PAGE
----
Earlier this year I conducted research involving safes that can be kept at home to provide safety and quick access to important documents, and other material. I saw information that discussed the importance of a fireproof safe (according to a report issued by the National Fire Protection Association, in 2013 there were 1,240,000 fires reported in the United States for a total of $11.5 billion in property damage). My research highlighted a need for the safe to also be waterproof (National Flood Insurance Program, flood.gov, reported that from 2005-2014 the total flood insurance claims averaged nearly $3.5 billion per year). I didn’t feel a need to discover statistics supporting safes for security reasoning, but nonetheless determined that any safe purchased should maintain all three qualities. A safe of this type will ensure that your birth certificates, passports, wills, trusts, etc. are secure. With my line of work being centered on the question “What happens if you die or become incompetent”, it makes sense for me to help individuals consider who can actually access their safe if they become incompetent or die? The answer is pretty simple: The only person that can access your safe in such situations is the person to whom you have given access. You have given someone access, right? How?
A common question arises in this context: who should I give access to, and how do I give them the access. With regard to the first question, the best advice that I can provide is that you only give access information to a person, or to those individuals that you trust, but advise them that they are only authorized to access the safe in times of need following your incompetence or death (the same considerations apply in situations involving safety deposit boxes). The provision of such access is best accomplished through the use of a “Letter of Instructions” included in your estate plan.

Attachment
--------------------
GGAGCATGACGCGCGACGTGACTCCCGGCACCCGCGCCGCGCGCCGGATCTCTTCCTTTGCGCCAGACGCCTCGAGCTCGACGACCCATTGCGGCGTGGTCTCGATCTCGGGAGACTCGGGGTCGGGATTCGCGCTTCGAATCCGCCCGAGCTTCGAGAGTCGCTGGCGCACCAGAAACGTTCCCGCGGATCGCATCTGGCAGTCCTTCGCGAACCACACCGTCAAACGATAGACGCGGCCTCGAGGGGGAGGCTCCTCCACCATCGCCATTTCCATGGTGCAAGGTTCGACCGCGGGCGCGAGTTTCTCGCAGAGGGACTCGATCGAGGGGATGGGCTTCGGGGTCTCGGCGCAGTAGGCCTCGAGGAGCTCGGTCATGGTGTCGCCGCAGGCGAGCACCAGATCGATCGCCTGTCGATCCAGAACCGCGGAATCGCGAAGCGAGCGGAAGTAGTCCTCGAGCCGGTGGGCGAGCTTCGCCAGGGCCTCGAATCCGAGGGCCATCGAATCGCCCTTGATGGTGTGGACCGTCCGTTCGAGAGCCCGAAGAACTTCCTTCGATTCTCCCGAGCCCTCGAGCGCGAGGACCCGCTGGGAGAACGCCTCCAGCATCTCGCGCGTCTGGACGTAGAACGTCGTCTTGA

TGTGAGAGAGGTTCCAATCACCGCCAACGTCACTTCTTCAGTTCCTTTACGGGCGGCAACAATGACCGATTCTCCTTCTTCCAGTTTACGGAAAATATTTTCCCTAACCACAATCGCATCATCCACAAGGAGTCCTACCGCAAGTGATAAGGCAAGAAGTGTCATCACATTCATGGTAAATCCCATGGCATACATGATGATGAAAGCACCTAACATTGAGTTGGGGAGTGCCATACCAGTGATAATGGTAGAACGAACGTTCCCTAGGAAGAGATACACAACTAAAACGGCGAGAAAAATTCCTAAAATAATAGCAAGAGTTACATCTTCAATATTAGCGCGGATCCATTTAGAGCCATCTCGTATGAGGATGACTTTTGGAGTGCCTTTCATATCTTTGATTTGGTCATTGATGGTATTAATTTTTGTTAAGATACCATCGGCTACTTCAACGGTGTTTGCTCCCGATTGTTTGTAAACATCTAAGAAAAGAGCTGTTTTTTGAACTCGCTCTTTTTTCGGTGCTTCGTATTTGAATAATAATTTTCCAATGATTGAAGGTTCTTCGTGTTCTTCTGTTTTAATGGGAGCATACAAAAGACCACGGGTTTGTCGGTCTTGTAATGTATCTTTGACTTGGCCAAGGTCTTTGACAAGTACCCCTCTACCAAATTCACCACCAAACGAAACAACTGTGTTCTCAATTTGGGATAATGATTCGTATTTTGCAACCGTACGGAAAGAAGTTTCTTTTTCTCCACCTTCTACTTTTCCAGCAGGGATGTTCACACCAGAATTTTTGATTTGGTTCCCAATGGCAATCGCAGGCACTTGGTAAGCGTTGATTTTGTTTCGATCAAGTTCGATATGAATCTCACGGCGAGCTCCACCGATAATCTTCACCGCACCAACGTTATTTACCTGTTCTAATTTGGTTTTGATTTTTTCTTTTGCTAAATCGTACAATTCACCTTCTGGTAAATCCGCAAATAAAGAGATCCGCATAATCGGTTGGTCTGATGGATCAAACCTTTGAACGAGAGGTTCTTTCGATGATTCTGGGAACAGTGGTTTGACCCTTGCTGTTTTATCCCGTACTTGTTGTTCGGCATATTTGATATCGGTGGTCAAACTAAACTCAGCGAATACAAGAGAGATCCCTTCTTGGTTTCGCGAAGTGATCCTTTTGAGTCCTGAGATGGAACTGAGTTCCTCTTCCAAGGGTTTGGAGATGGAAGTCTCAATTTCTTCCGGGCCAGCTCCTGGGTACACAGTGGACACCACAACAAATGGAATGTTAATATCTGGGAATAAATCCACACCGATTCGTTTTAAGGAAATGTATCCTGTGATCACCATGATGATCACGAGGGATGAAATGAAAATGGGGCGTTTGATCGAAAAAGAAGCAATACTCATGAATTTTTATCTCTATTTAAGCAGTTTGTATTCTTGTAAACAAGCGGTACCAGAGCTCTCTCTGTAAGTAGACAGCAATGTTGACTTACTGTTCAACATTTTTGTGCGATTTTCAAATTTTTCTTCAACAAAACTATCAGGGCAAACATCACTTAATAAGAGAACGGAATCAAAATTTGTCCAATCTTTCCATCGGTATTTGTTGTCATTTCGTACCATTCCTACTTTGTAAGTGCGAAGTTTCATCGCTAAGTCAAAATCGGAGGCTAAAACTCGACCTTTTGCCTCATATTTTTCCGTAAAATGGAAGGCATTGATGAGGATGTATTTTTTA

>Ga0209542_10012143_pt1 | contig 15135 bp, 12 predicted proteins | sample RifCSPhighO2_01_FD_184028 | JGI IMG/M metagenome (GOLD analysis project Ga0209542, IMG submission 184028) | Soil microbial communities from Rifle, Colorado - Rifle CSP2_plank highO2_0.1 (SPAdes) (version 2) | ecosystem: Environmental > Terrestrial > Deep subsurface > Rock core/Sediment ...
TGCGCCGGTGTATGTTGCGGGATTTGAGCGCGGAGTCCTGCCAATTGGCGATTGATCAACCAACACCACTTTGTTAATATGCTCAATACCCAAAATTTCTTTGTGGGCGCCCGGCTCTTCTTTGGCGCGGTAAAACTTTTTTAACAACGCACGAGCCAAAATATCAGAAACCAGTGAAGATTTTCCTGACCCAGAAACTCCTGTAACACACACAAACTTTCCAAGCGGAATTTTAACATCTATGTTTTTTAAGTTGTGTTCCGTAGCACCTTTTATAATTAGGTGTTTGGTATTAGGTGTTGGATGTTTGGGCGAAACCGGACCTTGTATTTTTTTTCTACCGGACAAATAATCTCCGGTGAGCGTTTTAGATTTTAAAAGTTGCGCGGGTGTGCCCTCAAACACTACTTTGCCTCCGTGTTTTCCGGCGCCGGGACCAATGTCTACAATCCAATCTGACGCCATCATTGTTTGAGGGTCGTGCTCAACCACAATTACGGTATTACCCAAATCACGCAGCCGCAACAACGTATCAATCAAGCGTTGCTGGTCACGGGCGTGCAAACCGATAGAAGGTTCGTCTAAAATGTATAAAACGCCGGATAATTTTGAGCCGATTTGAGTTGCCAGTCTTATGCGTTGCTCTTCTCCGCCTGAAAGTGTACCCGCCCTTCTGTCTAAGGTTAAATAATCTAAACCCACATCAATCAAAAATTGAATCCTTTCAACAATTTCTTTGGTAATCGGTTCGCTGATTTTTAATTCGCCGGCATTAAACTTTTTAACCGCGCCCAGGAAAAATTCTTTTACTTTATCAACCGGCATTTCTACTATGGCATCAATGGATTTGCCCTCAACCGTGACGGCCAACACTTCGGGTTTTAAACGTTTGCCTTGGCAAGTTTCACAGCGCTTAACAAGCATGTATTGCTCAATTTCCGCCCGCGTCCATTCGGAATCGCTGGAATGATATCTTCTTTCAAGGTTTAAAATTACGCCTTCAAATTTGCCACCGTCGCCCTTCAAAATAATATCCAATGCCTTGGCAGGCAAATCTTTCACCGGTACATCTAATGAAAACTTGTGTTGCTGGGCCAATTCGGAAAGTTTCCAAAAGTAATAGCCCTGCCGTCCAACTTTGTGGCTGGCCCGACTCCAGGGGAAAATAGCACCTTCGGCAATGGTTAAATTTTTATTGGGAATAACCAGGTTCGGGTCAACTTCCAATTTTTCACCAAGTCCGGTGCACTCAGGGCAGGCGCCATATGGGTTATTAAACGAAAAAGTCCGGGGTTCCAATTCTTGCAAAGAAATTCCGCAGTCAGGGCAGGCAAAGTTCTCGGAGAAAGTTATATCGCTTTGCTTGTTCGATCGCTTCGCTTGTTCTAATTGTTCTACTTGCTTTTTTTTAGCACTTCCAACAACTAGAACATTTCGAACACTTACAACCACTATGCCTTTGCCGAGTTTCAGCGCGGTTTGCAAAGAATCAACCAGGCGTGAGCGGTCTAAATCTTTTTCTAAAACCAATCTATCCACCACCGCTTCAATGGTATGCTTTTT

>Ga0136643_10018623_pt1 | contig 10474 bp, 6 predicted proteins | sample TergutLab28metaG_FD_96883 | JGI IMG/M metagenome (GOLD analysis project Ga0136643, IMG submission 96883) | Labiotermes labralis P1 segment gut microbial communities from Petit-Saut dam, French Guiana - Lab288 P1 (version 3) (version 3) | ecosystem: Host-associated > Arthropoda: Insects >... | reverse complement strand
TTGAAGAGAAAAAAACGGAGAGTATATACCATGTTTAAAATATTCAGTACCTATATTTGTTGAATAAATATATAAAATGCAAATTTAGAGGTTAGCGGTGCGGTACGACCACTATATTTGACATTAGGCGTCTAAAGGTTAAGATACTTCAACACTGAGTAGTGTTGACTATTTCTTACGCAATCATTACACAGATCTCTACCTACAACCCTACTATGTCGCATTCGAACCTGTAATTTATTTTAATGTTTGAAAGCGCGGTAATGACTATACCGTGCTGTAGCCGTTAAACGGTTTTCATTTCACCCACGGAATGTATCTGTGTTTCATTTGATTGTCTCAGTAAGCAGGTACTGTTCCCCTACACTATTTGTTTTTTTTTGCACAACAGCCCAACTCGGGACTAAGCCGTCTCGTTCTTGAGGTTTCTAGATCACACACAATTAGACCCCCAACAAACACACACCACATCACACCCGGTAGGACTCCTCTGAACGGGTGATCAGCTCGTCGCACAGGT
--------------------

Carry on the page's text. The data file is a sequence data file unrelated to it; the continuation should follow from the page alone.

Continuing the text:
In Michigan, for example, the law affords individuals the opportunity to leave a “Letter of Instructions” with their estate plan. While this document is not required, it is important to have. The Letter of Instructions provides information, typically to your Successor Trustee or Personal Representative (or Executor/Executrix), that will aid them in discovering and acquiring the assets and related material needed to satisfy their duties. Among other things, the Letter requests the following:
- The location of your important papers (birth certificates, property titles, etc.);
- Information regarding any funeral or burial policies that you have (or if you don’t have such policies, you can say so, allowing your representative to refrain from looking for such information);
- The location of your estate planning documents, including whether or not such documents are also on file with your attorney (our contact information will also be listed on this form);
- The location of your safe and/or safety deposit box, along with the combination or location of the key to the same; and
- Access information for online accounts (banking, etc.) and social media (facebook, twitter, etc. – although various social media outlets currently maintain policies regarding access to such accounts and procedures for maintaining or deleting such accounts upon your death).
It is a very good idea to complete this form, providing a copy to the person that you trust to follow your access instructions. We also request a copy of the form once you have completed it, just in case your chosen representative loses his/her copy. We keep the copy of your completed Letter of Instructions on file with our copy of your will, trust, etc. By providing this information to your chosen representatives, you are easing the duties of your representative while also relieving him/her from the burden of seeking court approval to bypass safety measures (safe/safety deposit boxes) that you have put in place. The Letter of Instructions is a very simple document. Procrastinating with regard to its completion, however, could cause severe stress and frustration for those that you have made responsible for handling your wishes. So go ahead, take the next few minutes to complete the Letter of Instructions in your estate planning binder. They’ll be glad that you did!